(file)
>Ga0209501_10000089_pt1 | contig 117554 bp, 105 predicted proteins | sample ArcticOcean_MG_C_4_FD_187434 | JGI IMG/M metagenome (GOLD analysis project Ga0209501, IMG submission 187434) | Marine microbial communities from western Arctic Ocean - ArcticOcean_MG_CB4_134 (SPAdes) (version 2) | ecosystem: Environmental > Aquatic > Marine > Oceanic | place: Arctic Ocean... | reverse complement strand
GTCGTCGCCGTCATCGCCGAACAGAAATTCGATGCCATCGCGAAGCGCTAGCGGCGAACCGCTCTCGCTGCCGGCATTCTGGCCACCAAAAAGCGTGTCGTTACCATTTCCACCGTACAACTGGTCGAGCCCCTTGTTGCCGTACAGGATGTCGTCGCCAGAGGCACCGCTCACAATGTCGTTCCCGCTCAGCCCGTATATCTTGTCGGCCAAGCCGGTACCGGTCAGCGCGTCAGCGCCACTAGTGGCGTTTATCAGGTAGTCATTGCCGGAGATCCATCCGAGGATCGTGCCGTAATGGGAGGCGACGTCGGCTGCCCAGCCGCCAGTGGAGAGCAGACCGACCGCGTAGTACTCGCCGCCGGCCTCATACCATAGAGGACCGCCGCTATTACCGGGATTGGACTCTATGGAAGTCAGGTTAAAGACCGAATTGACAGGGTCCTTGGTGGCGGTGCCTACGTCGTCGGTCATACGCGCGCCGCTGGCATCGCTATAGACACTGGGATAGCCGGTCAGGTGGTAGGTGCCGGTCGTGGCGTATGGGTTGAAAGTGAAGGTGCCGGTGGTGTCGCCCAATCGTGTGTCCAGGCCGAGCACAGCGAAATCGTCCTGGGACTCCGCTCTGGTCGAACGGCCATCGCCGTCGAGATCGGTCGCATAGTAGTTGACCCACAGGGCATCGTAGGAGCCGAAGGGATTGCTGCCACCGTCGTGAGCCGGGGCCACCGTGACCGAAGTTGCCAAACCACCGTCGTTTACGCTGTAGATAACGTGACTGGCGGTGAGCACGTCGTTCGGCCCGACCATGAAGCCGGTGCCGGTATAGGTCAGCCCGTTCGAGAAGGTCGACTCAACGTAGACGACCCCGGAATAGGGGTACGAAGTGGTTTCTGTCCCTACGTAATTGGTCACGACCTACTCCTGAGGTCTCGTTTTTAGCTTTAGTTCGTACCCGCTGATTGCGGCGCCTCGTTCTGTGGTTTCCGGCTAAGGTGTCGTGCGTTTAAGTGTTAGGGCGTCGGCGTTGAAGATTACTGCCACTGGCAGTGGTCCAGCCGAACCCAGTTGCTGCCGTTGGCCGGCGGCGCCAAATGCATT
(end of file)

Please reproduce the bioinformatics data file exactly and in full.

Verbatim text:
>Ga0209501_10000089_pt1 | contig 117554 bp, 105 predicted proteins | sample ArcticOcean_MG_C_4_FD_187434 | JGI IMG/M metagenome (GOLD analysis project Ga0209501, IMG submission 187434) | Marine microbial communities from western Arctic Ocean - ArcticOcean_MG_CB4_134 (SPAdes) (version 2) | ecosystem: Environmental > Aquatic > Marine > Oceanic | place: Arctic Ocean... | reverse complement strand
GTCGTCGCCGTCATCGCCGAACAGAAATTCGATGCCATCGCGAAGCGCTAGCGGCGAACCGCTCTCGCTGCCGGCATTCTGGCCACCAAAAAGCGTGTCGTTACCATTTCCACCGTACAACTGGTCGAGCCCCTTGTTGCCGTACAGGATGTCGTCGCCAGAGGCACCGCTCACAATGTCGTTCCCGCTCAGCCCGTATATCTTGTCGGCCAAGCCGGTACCGGTCAGCGCGTCAGCGCCACTAGTGGCGTTTATCAGGTAGTCATTGCCGGAGATCCATCCGAGGATCGTGCCGTAATGGGAGGCGACGTCGGCTGCCCAGCCGCCAGTGGAGAGCAGACCGACCGCGTAGTACTCGCCGCCGGCCTCATACCATAGAGGACCGCCGCTATTACCGGGATTGGACTCTATGGAAGTCAGGTTAAAGACCGAATTGACAGGGTCCTTGGTGGCGGTGCCTACGTCGTCGGTCATACGCGCGCCGCTGGCATCGCTATAGACACTGGGATAGCCGGTCAGGTGGTAGGTGCCGGTCGTGGCGTATGGGTTGAAAGTGAAGGTGCCGGTGGTGTCGCCCAATCGTGTGTCCAGGCCGAGCACAGCGAAATCGTCCTGGGACTCCGCTCTGGTCGAACGGCCATCGCCGTCGAGATCGGTCGCATAGTAGTTGACCCACAGGGCATCGTAGGAGCCGAAGGGATTGCTGCCACCGTCGTGAGCCGGGGCCACCGTGACCGAAGTTGCCAAACCACCGTCGTTTACGCTGTAGATAACGTGACTGGCGGTGAGCACGTCGTTCGGCCCGACCATGAAGCCGGTGCCGGTATAGGTCAGCCCGTTCGAGAAGGTCGACTCAACGTAGACGACCCCGGAATAGGGGTACGAAGTGGTTTCTGTCCCTACGTAATTGGTCACGACCTACTCCTGAGGTCTCGTTTTTAGCTTTAGTTCGTACCCGCTGATTGCGGCGCCTCGTTCTGTGGTTTCCGGCTAAGGTGTCGTGCGTTTAAGTGTTAGGGCGTCGGCGTTGAAGATTACTGCCACTGGCAGTGGTCCAGCCGAACCCAGTTGCTGCCGTTGGCCGGCGGCGCCAAATGCATT